Wednesday, December 9, 2020

CN 3120 : An RS-18 in 18 Inches

How many ways can my one-and-only Rapido Trains Inc. locomotive be photographed in the same foot-and-a-half? Let's find out! Along my HO scale Montreal Street, just like the real one, there is a workaday assortment of houses, greasy spoon restaurants, and local businesses like garages and body shops. On my Hanley Spur layout, the CN runs along the edge of the aisle, so it's easy to stick my point-and-shoot camera in there and...
A caboose hop from the yard at CN's Outer Station is witnessed by two guys at a Texaco (top two photos). A laneway between two houses yields a different perspective - of Pontiacs and picket fences:
At a crawl, crossing Montreal and Railway Streets, with Canada's Gas Station, Petro-Canada. A local worker heads home after a day's work:
Crossing the intersection, with Railway Street at left:
That worker is still heading home, maybe casting an eye to the Turbo and Ford truck billboards on Montreal Street:
True-Line Trains' CN caboose is a perfect match for my modelled locale and era. Used in Kingston well into the 1970's:
Looking under the hood, it's about burgers and muscle cars:
An N-scale house forces some perspective as CN 3120 switches in the yard, between a backdrop and CN Express:
Through the loading dock, CN burbles and express never sleeps:
Express track needs a stopblock:
Heading to the interchange, CN 3120 meets CP 8554, in town for the day from Tichborne and Smiths Falls. CP is switching the Weldwood, MacCosham Van Lines and Weston's Bakeries warehouses that sprang up on this new street in the post-war building boom:
Bonus vista: along another aisle of the layout, it's Rideau Street. At Cataraqui Street sits the Bailey broom factory building:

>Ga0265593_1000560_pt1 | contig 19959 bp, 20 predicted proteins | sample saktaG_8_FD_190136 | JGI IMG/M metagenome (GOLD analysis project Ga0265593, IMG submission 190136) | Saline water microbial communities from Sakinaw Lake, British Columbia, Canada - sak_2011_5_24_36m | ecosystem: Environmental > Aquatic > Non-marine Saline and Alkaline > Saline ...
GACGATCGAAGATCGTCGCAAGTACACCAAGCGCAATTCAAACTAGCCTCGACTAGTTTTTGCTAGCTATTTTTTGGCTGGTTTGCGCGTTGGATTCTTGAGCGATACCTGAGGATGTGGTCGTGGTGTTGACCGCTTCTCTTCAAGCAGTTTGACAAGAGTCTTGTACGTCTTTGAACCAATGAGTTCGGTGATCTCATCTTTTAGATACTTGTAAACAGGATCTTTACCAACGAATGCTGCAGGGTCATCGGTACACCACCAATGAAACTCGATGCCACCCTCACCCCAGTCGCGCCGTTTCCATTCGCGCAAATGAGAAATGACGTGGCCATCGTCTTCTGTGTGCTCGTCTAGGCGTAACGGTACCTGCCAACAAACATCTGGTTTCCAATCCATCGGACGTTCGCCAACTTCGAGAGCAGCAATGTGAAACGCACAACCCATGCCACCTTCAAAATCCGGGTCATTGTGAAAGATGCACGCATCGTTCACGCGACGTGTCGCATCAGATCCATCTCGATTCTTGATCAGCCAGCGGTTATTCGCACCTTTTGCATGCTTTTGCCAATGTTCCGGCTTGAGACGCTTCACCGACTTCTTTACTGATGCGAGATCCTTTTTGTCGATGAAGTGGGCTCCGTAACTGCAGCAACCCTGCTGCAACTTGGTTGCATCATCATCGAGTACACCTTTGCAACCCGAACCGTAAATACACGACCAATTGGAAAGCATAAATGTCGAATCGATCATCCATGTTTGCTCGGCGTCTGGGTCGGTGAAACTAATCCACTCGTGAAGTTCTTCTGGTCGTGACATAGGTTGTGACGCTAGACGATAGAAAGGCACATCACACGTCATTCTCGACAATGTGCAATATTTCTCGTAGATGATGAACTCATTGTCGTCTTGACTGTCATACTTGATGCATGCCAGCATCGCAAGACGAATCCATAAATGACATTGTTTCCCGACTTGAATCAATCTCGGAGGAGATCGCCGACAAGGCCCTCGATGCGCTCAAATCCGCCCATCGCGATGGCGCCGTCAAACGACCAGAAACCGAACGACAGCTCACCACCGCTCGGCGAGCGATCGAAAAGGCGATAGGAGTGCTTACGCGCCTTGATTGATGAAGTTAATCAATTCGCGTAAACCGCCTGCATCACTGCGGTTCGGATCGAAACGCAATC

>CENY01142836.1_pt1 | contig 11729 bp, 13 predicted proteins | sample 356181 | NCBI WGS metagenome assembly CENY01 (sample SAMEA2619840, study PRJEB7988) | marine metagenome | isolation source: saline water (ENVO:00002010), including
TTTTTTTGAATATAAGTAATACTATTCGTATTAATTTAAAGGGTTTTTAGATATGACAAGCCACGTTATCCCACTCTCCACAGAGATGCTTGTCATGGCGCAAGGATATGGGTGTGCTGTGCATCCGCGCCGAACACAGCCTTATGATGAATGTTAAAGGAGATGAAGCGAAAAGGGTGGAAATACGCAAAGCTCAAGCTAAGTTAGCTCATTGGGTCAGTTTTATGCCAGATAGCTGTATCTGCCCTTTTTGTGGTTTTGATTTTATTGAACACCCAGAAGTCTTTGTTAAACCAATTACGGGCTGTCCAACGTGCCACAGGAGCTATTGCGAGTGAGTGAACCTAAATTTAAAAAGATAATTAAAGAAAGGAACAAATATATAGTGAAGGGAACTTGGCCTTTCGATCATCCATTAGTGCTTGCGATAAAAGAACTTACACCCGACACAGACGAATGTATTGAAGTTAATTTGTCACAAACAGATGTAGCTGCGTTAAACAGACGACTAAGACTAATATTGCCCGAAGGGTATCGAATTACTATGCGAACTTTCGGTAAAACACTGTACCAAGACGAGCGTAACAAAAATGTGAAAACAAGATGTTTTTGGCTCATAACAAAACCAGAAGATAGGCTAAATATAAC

Anglin hauls coal and Kingston Iron & Metal hauls junk along Rideau Street (above). Just at Cataraqui Street, we see more of the unique structure's limestone foundation. The entire structure sits on a scenicked plasticene berm which elevates it slightly.
We leave the spur with a final view across a 'grassy knoll' with the tank farms lining Rideau Street in the background. Imperial Oil, Shell Oil and Anglin's are all here:

Running extra...

Fellow blogger Steve Boyko has kindly posted a review of my latest book from wintry Winnipeg. An author, photographer, documenter and enthusiast like me, Steve's work can always be seen in my sidebar -->.

Top Ten Rejected Hallmark Christmas Movie Titles:
#10The Christmas House
#9 The Christmas Bow
#8 The Christmas Ring
#7 The Christmas Doctor
#6 Love, Lights, Hanukkah!
#5 A Christmas Tree Grows in Colorado 
#4 On the Twelfth Date of Christmas
#3 Never Kiss a Man in a Christmas Sweater
#2 Jingle Bell Bride
And the #1 Rejected Hallmark Christmas Movie Title: Ho-H0 Scale-Ho! There isn't one! These are all actual Hallmark Christmas Movie Titles for the 2020 Season!

Grab a cup of cocoa (always unrealistically empty) and some shortbread from the town bakery. I'll meet you at the tree lot, then ride around town in a classic pickup. We'll visit the kindly, white-bearded man coincidentally named Nick, Saint Nick, or Kris. The town will rally round and save its Annual Christmas Festival. All these are hallmarks of the Hallmarks!


Bill - USA said...

A very creative and interesting display. What impressed me the most was the billboard that read as follows:

Turbo. Montreal. Toronto

This is the kind of publicity that needs to be used in today's environment.

Thanks for the great posting.

Eric said...

Great to have you aboard, Bill.

I formatted that billboard with a 'local' angle. Billboards really help set the scene for a believable prototype. Yes, we need more VIA Rail Canada billboards nowadays!

Thanks for your comment,

chris mears said...

What a fantastic idea for a post. It feels like chasing 3120 on its trip through town; you know when your trying to get in front of the train to set up that next photo but, because it’s a crosstown chase, most of the chase is quick glimpses from the car while trying to safely but quickly move through traffic.

Eric said...

Thanks, Chris. Like most of my ideas, it was less than fully-planned. Very organic! Such a chase would be 5-10 mph through downtown/waterfront Kingston, with only a few traffic lights. Could also be done at a walking pace through the backyards and businesses and along sidewalks!

I like the low Fallowfield angle so much better than the helicopter/drone view of the layout!


chris mears said...

That low speed chase, I’ve been able chase 505 here on foot which speaks equally to their extreme challenge in getting out some days - if I can move faster on foot they must be moving too slowly.

Modern cameras can get into such tiny places it really opens so many new opportunities. It’s exciting !